Cinema in the East differs from cinema in the West. But was there ever a better film to illustrate this than Big Man Japan [Dai-Nihonjin]? Since last year, big monster have returned to the big screen. The USA gave us Cloverfield, Japan is giving us Big Man Japan. Both movies share some superficial similarities, but at the same time they couldn't be any more different.
It must be said that the Kaiju (big monster) genre in Japan never really lost its popularity. Gamera, Gojira and Ultraman are still hot in the land of the rising sun. But even in Japan they felt the need to inject the genre with some fresh juice. Cloverfield did it by adding a serious touch to the formula, Matsumoto decided there were more innovative ways.
Similar to Cloverfield, Big Man Japan starts off slow, hiding its true face behind a façade of boredom. The first 20 or so minutes are dedicated to a bored, boring, middle-aged, washed-out Japanese guy that is followed by a television crew for a documentary. Apparently he's somewhat of a star, but it's never revealed why he's anything special. Until he runs off to a power plant, turns into a big (huge) superhero and walks off to battle monsters. Yup.
Our hero is actually a monster fighter, product of a proud family of monster fighters that lost their fame after several generations. Times are different and people don't really look up to monster fighters anymore. Still, from time to time he jumps into his purple knickers, gets electrocuted through his nipples and becomes this colossal guy, fighting off a series of whacked-out monsters to get the viewer rates going.
The change of tone between the mockumentary scenes and the actual fights is enormous. The documentary is as boring as can be, but the deadpan humor remains at all times, even when long overdue, which makes the film weirder and weirder as it continues. When we finally see his cute little 8-year-old daughter with a distorted voice and a mosaic in front of her face, the film had completely won me over.
The fight sequences are incredibly silly but amazingly funny. The monsters are simply hilarious and weird, and even though the tone changes, the same amount of seriousness is still present during the action scenes. It's just plain weird to see a big guy arguing with a farting squid/flower monster because he's apparently blocking the traffic.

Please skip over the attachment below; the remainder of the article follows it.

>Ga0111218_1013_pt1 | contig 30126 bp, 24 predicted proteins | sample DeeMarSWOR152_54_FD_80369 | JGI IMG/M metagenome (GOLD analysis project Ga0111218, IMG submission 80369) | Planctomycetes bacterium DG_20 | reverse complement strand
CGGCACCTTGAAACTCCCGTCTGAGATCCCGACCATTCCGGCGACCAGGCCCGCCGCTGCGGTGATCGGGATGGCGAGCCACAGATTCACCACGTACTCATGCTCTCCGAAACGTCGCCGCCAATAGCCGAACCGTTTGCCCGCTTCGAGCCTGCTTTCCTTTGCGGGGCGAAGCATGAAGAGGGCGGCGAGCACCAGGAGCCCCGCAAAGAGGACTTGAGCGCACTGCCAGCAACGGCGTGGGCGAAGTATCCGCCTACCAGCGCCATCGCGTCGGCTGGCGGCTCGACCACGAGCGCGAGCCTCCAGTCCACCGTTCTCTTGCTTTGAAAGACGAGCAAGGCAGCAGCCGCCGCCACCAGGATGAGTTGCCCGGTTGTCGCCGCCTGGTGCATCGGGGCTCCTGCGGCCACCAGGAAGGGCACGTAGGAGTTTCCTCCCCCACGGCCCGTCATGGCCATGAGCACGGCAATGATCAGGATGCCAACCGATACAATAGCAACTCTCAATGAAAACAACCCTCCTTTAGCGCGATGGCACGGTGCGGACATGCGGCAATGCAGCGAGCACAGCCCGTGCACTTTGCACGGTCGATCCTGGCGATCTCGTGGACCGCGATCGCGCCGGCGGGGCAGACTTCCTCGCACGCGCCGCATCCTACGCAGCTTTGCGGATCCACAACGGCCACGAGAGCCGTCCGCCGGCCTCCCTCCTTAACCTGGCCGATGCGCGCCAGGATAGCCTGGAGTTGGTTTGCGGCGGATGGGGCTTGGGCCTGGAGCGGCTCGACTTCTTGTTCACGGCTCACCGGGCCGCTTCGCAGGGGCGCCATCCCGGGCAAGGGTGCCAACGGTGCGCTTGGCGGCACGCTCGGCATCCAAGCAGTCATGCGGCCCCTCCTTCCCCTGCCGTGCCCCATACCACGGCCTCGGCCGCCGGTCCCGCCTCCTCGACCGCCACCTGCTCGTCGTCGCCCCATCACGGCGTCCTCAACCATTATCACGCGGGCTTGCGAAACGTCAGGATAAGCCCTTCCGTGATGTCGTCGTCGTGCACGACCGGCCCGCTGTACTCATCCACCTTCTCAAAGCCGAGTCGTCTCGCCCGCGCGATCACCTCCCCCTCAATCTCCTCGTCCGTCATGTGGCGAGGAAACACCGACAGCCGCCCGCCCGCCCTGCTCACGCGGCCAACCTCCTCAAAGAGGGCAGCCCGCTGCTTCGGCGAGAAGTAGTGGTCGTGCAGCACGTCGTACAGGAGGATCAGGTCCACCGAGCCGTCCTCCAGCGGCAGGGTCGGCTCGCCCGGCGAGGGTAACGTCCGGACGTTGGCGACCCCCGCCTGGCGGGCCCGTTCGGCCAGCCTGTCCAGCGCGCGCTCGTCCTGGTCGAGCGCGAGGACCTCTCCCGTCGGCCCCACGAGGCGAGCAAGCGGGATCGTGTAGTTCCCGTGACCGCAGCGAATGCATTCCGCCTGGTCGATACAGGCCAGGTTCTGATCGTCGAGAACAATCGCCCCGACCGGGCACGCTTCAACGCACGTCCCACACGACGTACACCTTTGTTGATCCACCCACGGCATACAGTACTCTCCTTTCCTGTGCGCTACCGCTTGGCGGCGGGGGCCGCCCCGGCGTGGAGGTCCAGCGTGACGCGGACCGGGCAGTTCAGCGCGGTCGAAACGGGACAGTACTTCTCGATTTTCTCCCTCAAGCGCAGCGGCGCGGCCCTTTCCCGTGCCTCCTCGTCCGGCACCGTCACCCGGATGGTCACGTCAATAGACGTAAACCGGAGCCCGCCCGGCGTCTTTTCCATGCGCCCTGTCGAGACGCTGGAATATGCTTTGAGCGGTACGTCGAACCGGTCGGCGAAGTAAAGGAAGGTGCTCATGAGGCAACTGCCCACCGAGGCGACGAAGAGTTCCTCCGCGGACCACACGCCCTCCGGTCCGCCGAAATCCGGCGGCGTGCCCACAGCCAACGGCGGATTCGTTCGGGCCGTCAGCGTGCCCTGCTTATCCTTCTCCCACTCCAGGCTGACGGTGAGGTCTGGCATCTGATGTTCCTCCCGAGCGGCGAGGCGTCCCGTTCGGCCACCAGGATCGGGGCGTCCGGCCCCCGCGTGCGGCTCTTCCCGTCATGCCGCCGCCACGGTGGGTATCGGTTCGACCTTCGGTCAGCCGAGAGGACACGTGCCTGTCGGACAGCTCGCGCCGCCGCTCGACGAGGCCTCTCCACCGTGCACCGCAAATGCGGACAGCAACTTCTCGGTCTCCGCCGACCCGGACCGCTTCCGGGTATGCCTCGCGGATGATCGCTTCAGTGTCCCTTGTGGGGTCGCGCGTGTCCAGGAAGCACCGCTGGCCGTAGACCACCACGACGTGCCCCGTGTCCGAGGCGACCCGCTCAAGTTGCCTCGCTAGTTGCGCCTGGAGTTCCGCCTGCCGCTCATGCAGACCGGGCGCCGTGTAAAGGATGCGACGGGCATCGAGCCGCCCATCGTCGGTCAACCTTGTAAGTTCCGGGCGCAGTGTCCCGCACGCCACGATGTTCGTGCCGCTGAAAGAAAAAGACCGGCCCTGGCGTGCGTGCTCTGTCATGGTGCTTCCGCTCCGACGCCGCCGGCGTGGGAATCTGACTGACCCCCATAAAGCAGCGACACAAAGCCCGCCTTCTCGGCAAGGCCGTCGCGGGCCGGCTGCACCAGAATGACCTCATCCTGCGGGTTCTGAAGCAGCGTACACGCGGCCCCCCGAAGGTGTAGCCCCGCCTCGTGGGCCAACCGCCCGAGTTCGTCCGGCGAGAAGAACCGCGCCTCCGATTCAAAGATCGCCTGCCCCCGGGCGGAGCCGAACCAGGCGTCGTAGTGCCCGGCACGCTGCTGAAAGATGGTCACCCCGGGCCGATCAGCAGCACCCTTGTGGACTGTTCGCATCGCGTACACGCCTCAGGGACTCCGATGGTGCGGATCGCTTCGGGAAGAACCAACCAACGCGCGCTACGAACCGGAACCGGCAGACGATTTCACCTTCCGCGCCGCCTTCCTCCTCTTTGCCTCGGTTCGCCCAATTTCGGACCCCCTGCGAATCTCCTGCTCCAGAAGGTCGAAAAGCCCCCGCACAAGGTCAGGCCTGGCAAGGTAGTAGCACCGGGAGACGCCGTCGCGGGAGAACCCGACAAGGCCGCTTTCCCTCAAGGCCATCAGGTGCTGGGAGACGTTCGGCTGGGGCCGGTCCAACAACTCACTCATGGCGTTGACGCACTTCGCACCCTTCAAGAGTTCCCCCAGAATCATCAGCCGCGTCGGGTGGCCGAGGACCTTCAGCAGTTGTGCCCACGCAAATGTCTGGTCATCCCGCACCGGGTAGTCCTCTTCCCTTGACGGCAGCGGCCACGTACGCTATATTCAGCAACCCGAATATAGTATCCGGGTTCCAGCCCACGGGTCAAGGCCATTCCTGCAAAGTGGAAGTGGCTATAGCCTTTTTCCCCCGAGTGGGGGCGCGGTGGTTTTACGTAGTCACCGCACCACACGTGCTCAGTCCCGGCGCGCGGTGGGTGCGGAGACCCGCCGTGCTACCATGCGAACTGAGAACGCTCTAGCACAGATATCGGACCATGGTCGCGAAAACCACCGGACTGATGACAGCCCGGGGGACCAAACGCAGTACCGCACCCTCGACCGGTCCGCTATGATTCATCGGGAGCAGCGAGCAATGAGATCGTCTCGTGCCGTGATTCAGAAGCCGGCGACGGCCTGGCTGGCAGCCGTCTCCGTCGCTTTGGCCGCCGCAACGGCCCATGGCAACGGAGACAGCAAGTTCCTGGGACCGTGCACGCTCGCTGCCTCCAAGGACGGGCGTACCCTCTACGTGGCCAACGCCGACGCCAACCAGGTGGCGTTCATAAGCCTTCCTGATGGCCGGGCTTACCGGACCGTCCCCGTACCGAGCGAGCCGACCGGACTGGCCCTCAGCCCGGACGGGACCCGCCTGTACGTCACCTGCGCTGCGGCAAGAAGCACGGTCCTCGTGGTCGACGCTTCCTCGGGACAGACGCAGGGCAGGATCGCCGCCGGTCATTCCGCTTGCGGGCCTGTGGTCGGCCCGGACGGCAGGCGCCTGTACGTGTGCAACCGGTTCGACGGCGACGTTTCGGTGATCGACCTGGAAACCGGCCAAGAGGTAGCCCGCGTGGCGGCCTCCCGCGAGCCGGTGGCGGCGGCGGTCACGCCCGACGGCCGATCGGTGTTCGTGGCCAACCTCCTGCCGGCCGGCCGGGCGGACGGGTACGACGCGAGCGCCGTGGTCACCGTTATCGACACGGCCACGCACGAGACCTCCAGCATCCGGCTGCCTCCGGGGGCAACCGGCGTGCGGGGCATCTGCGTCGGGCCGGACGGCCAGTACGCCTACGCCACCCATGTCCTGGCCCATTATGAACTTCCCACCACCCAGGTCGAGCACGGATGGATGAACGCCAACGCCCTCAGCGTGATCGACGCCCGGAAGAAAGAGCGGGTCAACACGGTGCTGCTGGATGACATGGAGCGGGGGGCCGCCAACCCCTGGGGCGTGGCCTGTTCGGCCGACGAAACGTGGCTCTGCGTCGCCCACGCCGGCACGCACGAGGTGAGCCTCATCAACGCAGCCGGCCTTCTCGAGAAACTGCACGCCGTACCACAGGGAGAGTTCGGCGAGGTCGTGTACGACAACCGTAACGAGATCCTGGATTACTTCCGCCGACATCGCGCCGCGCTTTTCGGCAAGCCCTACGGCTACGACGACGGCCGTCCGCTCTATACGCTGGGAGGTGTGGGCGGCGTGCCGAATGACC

Visually, the film does what it needs to do. The documentary scenes are simple, a bit boring but effective. The fight sequences are technically sub par but apply all means necessary to create monsters that are as freaky as they are funny. Every monster is memorable, and while the technical side of things might not be perfect, it gives the film a distinct look that will defend it from bad aging and will keep the scenes attractive for years to come. Not only that, the visual style is just freaking hilarious too.
The film finally flips in the last fifteen minutes. And while those scenes are still pretty damn funny, I think I would've preferred it if it had kept its deadpan humor going until the end. Still, this film is filled to the brim with memorable scenes. It's been a long time since I've been this amused with a comedy. Some knowledge of the Kaiju genre is certainly a plus, as there are several spoofs you will miss otherwise, but even without it, you can grasp most of the humor at hand.
As a little bonus, it's extra fun to read or watch reactions of people who didn't quite grasp the humor in this film. The humor throughout the film requires a certain state of mind which makes it all the better. A must-see this one, if only to marvel at the insane creations and wacky surreal scenes that come from an utterly silly premise given a fully straight-faced treatment.